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I'm developing an application to calculate the optimal build order for a strategy game. While doing so, I stumbled over an interesting problem which might be applicable to other cases as well. I will give my specific problem below as example, but I wan't to ask for an general answer. Therefore, i will give formulate the general problem:

We have a set of items with elements $I$. Each item specifies a set of $p$ properties which are positive real numbers or zero. Say the properties are numbered and $I(x)$ is the value of the $x$th property. There is a function $P$ which specifies the price of an item $P(I)$. We have a list of items $B=\{I_1,I_2,...,I_k\}$ which contains all items we have bought. The total price of $B$ is $P(B)=\sum\limits_{i=1}^k P(I_i)$ and the value of $B$ is $V(B)=\prod\limits_{j=1}^p(c_j+\sum\limits_{i=1}^k I_k(j))$ where $c_j$ is a positiv real number.

Question 1: For a given set of items and a given maximum price, find a list $B$ of items, so that $P(B_1)<\hat{P}$ and $V(B)$ is maximal.

The real problem is about an order to get the items in. The difficulty is that you can't exchange items as you wish. Only certain items of a lower price can be combined to more expensive items. In other words: You can exchange cheap items you already have for expensive items. Say we have a relation $C$ which matches the cheap items with the expensive ones you can exchange them for. This might be something like $C=\{(I_1,I_2,I_3),(I_3,I_4)\}$ for "item one and two can be exchange for item three and item three can be exchange for item four". It is important to say that $P(I_3)\neq P(I_1)+P(I_2)$. The option to combine items only allows to remove items from your old list, when you add the more expensive one to your new list. They do not change the price of your items (clarification in the example).

Question 2: For a given list $B_0$ and a given maximum price $\hat{P}>P(B_0)$, find a list $B_1$ of items so that $B_1$ contains all items of $B_0$ or there combinations, so that $P(B_1)<\hat{P}$ and $V(B_1)$ is maximal.

Question 3: For a given series of maximum prices $(\hat{P}_n)_{n\in\mathbb{N}}$ with $\hat{P}_n<\hat{P}_{n+1}$, find a series of lists $(B_n)_{n\in\mathbb{N}}$ with $P(B_n)<\hat{P}_n$ and the combination criteria from the question above, so that $\sum\limits_{n=0}^N V(B_n)$ is maximal for a given $N$.

Example: The example is taken from the popular game League of Legends. We have the following items:

Item        | AS | AD | CS | CB | Price
Dagger      | .12|  0 |  0 |  0 |  300
Gloves      |  0 |  0 | .10|  0 |  400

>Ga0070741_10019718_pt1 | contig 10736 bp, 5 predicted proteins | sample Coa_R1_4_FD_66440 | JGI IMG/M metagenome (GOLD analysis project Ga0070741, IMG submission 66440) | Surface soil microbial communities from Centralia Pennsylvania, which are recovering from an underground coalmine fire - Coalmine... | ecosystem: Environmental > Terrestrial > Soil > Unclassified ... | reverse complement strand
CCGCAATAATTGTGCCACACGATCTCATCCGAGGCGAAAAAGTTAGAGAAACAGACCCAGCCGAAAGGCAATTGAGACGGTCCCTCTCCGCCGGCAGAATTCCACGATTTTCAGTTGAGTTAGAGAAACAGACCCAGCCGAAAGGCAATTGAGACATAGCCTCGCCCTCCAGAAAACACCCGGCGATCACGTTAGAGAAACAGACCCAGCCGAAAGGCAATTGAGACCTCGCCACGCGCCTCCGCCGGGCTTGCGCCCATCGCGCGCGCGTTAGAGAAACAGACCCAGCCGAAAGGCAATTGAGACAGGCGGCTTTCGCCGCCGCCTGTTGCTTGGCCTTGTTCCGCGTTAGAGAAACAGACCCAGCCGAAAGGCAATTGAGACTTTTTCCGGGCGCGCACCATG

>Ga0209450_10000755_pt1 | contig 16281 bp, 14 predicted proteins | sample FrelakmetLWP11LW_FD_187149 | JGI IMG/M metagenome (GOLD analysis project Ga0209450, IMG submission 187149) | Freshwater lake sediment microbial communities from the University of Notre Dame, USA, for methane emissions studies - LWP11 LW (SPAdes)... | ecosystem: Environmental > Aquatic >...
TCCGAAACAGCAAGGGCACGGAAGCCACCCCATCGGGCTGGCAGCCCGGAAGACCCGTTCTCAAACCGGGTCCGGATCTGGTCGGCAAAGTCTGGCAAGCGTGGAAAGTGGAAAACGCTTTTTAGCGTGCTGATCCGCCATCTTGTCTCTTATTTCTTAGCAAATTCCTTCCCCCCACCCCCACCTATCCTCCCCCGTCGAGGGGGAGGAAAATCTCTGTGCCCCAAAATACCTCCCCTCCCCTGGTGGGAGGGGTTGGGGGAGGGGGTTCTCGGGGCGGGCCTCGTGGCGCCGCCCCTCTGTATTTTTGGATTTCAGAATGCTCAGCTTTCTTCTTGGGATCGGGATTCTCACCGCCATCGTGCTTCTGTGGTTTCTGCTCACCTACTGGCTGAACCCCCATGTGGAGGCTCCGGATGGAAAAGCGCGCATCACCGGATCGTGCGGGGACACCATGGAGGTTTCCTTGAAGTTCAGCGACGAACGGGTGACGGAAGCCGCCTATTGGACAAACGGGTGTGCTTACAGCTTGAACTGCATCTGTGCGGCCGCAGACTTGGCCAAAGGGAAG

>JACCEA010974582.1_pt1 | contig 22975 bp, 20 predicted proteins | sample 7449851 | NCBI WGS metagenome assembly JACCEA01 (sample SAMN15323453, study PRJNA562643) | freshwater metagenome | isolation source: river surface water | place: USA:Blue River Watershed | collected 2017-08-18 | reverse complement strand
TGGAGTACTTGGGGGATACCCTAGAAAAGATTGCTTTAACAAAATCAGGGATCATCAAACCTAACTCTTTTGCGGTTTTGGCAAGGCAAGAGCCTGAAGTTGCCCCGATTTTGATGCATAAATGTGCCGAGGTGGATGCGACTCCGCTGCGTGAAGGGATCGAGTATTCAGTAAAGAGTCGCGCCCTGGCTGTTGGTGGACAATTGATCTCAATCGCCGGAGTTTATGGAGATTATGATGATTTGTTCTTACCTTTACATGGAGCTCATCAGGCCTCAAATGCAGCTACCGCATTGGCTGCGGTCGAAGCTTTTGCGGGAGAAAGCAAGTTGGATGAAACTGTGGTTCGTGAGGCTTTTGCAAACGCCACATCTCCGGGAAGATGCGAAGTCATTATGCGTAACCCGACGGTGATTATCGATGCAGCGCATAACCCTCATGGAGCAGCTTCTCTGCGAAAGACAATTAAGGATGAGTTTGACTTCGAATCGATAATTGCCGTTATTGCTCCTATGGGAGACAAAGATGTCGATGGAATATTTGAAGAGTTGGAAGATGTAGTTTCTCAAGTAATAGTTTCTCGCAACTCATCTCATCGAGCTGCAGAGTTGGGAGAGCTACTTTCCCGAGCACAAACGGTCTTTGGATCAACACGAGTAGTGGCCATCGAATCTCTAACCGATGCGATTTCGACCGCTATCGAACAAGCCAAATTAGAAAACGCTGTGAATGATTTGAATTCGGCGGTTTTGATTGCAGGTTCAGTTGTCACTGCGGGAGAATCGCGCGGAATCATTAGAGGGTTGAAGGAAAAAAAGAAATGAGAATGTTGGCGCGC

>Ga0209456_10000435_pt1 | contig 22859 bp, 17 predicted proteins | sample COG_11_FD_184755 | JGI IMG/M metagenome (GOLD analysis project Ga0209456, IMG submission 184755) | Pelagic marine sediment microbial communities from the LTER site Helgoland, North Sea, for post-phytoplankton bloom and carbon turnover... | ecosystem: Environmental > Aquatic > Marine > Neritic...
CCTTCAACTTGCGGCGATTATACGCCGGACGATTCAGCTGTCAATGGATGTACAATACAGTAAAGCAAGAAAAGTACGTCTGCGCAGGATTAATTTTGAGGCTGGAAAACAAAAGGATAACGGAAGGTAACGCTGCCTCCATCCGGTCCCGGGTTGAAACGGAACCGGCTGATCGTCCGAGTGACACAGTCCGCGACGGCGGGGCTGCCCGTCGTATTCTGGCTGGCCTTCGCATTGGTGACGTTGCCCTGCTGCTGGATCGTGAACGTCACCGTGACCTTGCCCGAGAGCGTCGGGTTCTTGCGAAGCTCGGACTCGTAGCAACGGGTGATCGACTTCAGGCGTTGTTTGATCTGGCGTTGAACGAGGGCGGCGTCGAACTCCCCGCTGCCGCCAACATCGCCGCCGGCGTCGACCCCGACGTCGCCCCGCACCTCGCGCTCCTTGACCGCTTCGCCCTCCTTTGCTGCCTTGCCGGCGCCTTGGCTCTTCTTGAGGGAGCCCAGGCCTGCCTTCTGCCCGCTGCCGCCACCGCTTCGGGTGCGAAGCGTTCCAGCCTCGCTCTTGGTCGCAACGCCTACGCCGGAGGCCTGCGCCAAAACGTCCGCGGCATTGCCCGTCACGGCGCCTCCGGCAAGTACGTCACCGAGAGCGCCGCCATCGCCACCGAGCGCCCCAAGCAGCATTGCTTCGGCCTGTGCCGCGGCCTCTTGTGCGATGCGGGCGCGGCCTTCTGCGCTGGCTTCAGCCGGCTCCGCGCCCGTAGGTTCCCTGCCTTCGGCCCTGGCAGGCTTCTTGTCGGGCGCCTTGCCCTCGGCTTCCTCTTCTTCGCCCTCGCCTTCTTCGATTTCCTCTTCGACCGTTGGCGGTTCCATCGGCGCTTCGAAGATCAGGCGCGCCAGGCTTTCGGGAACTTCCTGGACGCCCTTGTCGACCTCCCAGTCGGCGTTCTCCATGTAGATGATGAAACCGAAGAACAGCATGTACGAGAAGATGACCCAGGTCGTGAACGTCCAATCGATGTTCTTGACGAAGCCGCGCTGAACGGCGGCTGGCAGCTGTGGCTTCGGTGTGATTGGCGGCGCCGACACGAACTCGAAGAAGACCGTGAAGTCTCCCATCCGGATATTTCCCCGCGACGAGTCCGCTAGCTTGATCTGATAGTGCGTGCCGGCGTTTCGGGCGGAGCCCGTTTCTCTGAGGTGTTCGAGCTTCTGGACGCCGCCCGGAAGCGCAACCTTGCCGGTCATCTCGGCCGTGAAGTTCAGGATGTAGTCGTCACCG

Bow         | .25| 15 |  0 |  0 | 1000
Zeal        | .15|  0 | .20|  0 | 1300
Hurricane   | .40| 15 | .30|  0 | 2600
Sword       |  0 | 40 |  0 |  0 | 1300
Pickaxe     |  0 | 25 |  0 |  0 |  875
Cloak       |  0 |  0 | .20|  0 |  800
Edge        |  0 | 70 | .20| .50| 3600

The cobinations are:

Dagger + Dagger -> Bow
Dagger + Gloves -> Zeal
Zeal + Bow -> Hurricane
Sword + Pickaxe + Cloak -> Edge

Value function (a variation of the DPS formula): $V=(0.5+AS)*(50+AD)*(1+CS)*(1+CB)$ (in other words: the constants $c_j$ are $\{0.5,50,0,1\}$)

Situation 1: We don't have items and we can buy items worth up to $\hat{P}=1300$. If we buy a sword we have $V(Sword)=0.5*(50+40)*1*1=45$. If we buy a Zeal we have $V(Zeal)=(0.5+0.15)*50*(1+0.2)*1=39$. We know now: It is better to buy a sword than a zeal.

Situation 2: We have a Pickaxe and can spend $1300$ more. So $B_0={Pickaxe}$ and $\hat{P}=875+1300=2175$. Let's test the same two things as above: If we buy a sword we have $V(Sword,Pickaxe)=0.5*(50+40+25)*1*1=57.5$. If we buy a zeal we have $V(Zeal,Pickaxe)=(0.5+0.15)*(50+25)*(1+0.2)*1=58.5$. So in this situation buying a zeal is better.

Situation 3: This is the situation I can't solve and why I'm asking the question. We want to buy both Edge und Hurricane. Which is the optimal order to buy them in? I will give the the examples for only Egde and only Hurricane. As series of maximum prices I take $\hat{P}_n=1000*n$.

Edge
n=1: P=1000 B={}
V(Pickaxe)=37.5
V(Cloak)=30
-> buy Pickaxe
n=2: P=875+1225 B={Pickaxe}
V(Cloak,Pickaxe)=45
-> buy Cloak
n=3: P=875+800+1425 B={Cloak,Pickaxe}
V(Sword,Cloak,Pickaxe)=69
-> buy sword
n=4: P=875+800+1300+1125 B={Sword,Cloak,Pickaxe}
-> combine to edge
V(Edge)=108
Sum of all Bs: 37.5+45+69+108=259.5

Hurricane
n=1: P=1000 B={}
V(Dagger+Dagger+Dagger)=43
V(Dagger+Dagger+Gloves)=40.7
V(Bow)=48.75
-> buy bow
n=2: P=1000+1000 B={Bow}
V(Bow+Dagger+Gloves)=62.25
-> buy dagger + gloves
n=3: P=1000+300+400+1300 B{Bow,Dagger,Gloves}
-> combine to hurricane
V(Hurricane)=76.05
n=4: Do nothing
Sum of all Bs: 48.75+62.25+76.05+76.05=263.1

I guess the best build order is to buy items for Edge and for Hurricane, but I think this example will help to clarify my problem.

I'm happy to hear any ideas and possible solutions. Thanks in advance for your help!

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  • $\begingroup$ knapsack problem? $\endgroup$ – A. Webb Mar 7 '17 at 18:50
  • $\begingroup$ @A.Webb this might look alike, but I doubt it's applicable, since it has an additive structure. The main problem is that the items in my case influence the worth of other items. I will check if it is possible to reduce my problem to the knapsack problem, but I don't think so. $\endgroup$ – kaetzacoatl Mar 7 '17 at 19:20

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